A need for compromise on immigration

Today’s Senate bill is gigantic because it deals with everything. Its size is proportional to Washington’s serene confidence that it knows everything. What should be the hourly wage of an agricultural sorter in 2016? The Senate bill (through an explanation given on page 318) says $9.84. And the hourly wage of a worker in a nursery? Twenty cents less than the agricultural sorter’s wage. Some senators know everything.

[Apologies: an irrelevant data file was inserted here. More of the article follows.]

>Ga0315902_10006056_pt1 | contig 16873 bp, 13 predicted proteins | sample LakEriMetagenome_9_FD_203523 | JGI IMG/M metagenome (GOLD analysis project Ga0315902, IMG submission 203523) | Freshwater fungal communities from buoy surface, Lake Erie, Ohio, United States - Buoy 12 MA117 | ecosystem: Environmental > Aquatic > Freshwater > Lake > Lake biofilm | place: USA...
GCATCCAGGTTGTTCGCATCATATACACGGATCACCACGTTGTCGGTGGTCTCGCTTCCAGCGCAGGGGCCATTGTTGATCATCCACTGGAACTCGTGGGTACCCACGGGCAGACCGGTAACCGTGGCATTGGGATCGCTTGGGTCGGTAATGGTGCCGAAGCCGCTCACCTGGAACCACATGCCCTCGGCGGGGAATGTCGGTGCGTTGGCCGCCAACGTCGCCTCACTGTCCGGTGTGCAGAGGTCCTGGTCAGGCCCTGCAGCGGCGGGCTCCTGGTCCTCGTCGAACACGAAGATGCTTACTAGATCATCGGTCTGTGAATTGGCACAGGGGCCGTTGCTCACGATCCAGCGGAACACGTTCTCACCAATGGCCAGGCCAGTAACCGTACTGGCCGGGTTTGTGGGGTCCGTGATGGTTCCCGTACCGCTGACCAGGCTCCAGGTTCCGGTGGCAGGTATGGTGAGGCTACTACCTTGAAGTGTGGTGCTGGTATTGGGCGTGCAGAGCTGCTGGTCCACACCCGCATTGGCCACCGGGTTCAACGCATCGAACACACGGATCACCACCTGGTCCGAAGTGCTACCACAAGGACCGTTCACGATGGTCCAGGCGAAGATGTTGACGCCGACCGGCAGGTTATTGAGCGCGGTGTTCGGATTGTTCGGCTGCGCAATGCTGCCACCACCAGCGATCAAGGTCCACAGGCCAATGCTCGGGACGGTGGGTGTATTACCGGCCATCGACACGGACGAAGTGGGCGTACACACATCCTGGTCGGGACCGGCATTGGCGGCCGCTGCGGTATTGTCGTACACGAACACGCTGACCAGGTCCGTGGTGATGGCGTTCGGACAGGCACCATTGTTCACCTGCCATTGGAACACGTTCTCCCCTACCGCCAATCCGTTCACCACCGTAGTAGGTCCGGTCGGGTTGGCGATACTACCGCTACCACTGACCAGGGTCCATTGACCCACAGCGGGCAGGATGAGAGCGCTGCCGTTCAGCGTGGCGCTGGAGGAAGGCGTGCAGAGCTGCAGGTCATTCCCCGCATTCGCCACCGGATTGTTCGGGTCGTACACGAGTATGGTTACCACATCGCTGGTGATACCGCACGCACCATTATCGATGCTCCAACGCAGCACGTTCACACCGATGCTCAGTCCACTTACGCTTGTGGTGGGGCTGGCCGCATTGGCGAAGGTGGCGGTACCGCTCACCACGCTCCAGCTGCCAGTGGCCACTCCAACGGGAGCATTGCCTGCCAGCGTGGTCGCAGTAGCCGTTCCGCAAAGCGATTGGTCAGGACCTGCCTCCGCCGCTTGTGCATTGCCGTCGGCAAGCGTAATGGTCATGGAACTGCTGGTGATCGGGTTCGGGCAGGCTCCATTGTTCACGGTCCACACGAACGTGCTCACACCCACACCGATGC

The bill also contains a remarkable geographical insight: Nevada is a border state. Your eyes tell you its southern tip is about 200 miles from the Mexican border, but the bill, which includes $46.3 billion in border security spending, decrees that Nevada is eligible for border pork.

Immigration reforms should address three problems — border security (the least important problem; about 40 percent of those here illegally came on visas they overstayed), the needs of America’s workforce and the status of the 11 million here illegally. If McConnell were majority leader, the bill would be broken into manageable bits, and there might be found a different majority coalition for each.